There are exactly two places in Bitcoin Core that may be affected by this issue. One is RPC SSL. If you're using this, turn it off. If you don't know what that is, you most likely aren't using it. The other is the payment protocol. Specifically, fetching payment requests. If you're using a vulnerable version, do not click any bitcoin: links and you will be protected. Note that this is only relevant for the GUI, and only for version 0.9.0. If you're using self-built executables, you're most likely using dynamically linked OpenSSL. Simply upgrade your OpenSSL package and you should be fine. If I'm not mistaken, the same applies if you're using the PPA. If you're using release binaries, a version 0.9.1 is being prepared that will use the fixed OpenSSL 1.0.1g. Note that if you're running the GUI (p.k.a. Bitcoin-Qt) you can check your OpenSSL version in the debug window's information tab. If you're on anything earlier than 1.0.1, for example 0.9.8, you're safe. If you're on 1.0.1g or later, you're safe. If you're on 1.0.1-1.0.1e, you may be vulnerable. However, that may not necessarily be the case -- for example, Debian has released an update for Wheezy, version 1.0.1e-2+deb7u5, which fixes the security bug without bumping the version number as reported by OpenSSL.
Does anyone know how to get Bitcoin Classic compiled on Debian Wheezy? I'd like to be able to compile deb packages for this, but the boost libraries are posing a challenge as in wheezy they are out of date.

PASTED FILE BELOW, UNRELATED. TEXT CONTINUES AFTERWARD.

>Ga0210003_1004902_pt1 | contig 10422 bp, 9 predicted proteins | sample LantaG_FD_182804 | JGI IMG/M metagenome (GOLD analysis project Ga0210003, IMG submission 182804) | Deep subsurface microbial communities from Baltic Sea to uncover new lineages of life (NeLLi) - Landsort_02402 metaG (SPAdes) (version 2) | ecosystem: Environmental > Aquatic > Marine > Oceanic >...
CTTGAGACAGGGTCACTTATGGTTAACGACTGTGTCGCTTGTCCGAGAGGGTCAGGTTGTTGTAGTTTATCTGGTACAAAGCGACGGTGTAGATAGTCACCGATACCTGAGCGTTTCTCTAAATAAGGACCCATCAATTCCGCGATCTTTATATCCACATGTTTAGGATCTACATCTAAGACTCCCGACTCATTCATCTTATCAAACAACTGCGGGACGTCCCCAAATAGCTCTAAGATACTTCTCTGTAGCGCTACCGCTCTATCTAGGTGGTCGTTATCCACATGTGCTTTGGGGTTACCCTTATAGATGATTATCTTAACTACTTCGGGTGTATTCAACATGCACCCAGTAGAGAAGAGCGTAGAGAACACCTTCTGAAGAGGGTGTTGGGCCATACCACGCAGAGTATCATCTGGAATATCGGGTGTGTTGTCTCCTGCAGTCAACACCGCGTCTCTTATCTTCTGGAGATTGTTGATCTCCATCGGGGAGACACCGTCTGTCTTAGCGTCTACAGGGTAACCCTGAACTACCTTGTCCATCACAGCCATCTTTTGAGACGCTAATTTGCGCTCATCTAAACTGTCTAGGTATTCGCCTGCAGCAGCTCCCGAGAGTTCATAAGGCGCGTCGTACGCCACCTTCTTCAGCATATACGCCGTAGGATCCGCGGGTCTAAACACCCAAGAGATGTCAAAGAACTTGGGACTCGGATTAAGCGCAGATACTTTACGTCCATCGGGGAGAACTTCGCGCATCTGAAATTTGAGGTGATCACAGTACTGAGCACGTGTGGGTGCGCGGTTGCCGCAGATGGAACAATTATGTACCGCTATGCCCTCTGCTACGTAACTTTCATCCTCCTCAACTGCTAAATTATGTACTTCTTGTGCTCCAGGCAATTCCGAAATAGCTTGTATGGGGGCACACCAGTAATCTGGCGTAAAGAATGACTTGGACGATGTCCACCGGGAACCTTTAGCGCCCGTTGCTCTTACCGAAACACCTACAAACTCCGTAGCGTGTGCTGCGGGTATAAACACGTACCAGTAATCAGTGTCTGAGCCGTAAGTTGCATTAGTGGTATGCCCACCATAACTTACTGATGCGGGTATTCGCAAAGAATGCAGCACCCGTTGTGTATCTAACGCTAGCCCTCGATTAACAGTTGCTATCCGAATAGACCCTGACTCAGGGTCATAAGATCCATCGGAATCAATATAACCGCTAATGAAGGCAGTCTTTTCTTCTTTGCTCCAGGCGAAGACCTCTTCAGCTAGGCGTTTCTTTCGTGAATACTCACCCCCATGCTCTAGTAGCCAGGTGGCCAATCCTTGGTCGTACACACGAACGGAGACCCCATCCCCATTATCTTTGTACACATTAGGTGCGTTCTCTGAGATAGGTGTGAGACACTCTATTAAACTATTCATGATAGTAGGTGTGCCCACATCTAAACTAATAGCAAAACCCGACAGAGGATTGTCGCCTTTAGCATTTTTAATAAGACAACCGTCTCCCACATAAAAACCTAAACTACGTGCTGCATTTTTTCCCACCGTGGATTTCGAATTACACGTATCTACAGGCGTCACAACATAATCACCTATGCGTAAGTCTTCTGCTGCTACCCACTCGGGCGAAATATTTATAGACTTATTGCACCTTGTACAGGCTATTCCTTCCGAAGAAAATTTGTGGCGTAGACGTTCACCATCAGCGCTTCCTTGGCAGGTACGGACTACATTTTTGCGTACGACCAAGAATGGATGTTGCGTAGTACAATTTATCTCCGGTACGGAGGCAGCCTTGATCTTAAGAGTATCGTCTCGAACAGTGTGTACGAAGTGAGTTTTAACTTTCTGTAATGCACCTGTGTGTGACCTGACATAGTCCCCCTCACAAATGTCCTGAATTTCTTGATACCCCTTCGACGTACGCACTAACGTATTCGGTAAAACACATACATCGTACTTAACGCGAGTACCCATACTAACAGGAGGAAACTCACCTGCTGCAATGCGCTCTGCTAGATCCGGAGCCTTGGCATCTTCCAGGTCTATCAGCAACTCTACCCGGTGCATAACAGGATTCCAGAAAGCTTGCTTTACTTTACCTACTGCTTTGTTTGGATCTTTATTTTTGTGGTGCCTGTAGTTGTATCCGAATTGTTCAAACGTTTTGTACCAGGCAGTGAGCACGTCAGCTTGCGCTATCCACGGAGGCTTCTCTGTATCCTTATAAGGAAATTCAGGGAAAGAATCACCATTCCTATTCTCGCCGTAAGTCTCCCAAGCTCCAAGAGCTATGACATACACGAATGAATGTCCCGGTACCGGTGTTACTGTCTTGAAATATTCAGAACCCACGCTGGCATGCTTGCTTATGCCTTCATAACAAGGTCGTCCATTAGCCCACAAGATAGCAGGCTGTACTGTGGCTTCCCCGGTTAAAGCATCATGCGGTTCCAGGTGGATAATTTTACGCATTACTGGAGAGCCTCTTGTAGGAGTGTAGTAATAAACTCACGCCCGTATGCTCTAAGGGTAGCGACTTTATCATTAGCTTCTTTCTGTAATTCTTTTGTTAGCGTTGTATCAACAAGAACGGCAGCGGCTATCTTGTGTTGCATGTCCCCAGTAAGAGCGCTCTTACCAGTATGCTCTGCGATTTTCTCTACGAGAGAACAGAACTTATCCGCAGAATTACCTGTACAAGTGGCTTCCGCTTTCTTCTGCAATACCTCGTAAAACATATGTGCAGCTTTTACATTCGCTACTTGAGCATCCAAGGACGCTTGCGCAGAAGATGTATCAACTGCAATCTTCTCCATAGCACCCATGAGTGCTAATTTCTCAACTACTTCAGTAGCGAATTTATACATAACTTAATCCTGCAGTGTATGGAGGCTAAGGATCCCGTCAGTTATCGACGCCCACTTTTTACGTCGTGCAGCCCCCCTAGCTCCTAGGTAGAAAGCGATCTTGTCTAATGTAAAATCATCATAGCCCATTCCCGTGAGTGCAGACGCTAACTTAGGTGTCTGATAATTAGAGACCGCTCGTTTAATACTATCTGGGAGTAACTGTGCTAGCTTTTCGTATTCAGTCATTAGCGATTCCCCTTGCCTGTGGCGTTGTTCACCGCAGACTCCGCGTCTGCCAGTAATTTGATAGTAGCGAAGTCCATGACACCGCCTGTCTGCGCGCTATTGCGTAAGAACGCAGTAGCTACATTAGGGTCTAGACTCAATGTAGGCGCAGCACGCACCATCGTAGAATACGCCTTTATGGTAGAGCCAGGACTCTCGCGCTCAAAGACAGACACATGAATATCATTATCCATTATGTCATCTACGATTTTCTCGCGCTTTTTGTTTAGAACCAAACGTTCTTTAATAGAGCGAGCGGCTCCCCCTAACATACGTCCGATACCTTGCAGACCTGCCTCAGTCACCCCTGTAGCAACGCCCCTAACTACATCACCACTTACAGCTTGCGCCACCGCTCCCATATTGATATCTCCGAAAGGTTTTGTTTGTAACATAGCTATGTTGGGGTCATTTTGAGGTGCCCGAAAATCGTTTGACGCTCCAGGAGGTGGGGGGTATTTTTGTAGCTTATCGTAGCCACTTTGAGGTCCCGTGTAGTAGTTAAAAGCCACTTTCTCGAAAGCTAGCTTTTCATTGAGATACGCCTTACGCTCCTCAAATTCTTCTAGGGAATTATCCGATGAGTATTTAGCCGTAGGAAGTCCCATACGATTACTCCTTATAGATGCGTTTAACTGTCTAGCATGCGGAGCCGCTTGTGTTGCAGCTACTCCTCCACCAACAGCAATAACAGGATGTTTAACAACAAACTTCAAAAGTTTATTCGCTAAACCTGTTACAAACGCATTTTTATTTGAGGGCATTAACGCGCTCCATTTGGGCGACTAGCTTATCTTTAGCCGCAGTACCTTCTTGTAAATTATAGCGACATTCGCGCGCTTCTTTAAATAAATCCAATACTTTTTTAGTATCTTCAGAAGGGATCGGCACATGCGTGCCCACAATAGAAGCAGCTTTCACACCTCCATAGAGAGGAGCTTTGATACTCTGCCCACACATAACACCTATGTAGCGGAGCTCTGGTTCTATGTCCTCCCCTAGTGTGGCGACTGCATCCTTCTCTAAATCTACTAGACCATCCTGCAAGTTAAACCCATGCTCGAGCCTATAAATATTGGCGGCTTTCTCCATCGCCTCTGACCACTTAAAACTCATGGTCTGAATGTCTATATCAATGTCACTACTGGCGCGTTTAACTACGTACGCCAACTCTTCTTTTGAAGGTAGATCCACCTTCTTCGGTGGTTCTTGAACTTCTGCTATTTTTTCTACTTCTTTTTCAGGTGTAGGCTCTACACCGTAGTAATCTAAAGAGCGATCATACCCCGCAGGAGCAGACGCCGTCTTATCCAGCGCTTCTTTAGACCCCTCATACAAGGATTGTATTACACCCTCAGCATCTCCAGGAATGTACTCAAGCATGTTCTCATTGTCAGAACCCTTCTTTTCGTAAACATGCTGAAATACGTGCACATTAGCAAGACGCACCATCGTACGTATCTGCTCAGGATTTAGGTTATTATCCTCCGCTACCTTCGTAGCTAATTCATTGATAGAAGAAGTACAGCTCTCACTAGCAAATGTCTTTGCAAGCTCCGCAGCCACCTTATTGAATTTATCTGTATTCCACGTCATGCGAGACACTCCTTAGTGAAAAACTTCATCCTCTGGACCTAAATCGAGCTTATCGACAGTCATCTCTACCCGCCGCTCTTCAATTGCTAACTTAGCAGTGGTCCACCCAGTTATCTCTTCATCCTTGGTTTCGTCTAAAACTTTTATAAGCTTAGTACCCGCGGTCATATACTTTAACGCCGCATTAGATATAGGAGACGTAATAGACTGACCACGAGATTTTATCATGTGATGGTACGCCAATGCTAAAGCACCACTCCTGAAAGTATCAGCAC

pub 409665FFB764 2012-05-08 [expires: 2019-05-07] uid Wheezy Stable Release Key [email protected] We can clearly see that key B38A8516 is expired. I have tried this command without succes : sudo apt-key adv --keyserver pgp.mit.edu --recv-keys B38A8516 Executing: gpg --ignore-time-conflict --no-options --no-default-keyring --homedir /tmp/tmp.66fa6TtioE --no-auto-check-trustdb --trust-model always --keyring /etc/apt/trusted.gpg --primary-keyring /etc/apt/trusted.gpg --keyring /etc/apt/trusted.gpg.d/bitcoin-bitcoin.gpg --keyring /etc/apt/trusted.gpg.d/debian-archive-jessie-automatic.gpg --keyring /etc/apt/trusted.gpg.d/debian-archive-jessie-security-automatic.gpg --keyring /etc/apt/trusted.gpg.d/debian-archive-jessie-stable.gpg --keyring /etc/apt/trusted.gpg.d/debian-archive-squeeze-automatic.gpg --keyring /etc/apt/trusted.gpg.d/debian-archive-squeeze-stable.gpg --keyring /etc/apt/trusted.gpg.d/debian-archive-wheezy-automatic.gpg --keyring /etc/apt/trusted.gpg.d/debian-archive-wheezy-stable.gpg --keyserver pgp.mit.edu --recv-keys B38A8516 gpg: requesting key B38A8516 from hkp server pgp.mit.edu gpg: key B38A8516: "Oracle OSS group (Open Source Software group) [email protected]" not changed gpg: Total number processed: 1 gpg: unchanged: 1 I have even tried to remove the key manually with apt-key del B38A8516 and reinstall it. I always end with the same expired keys... Anyone have a hint on this ? I'm completly lost... Cheers, Trustinor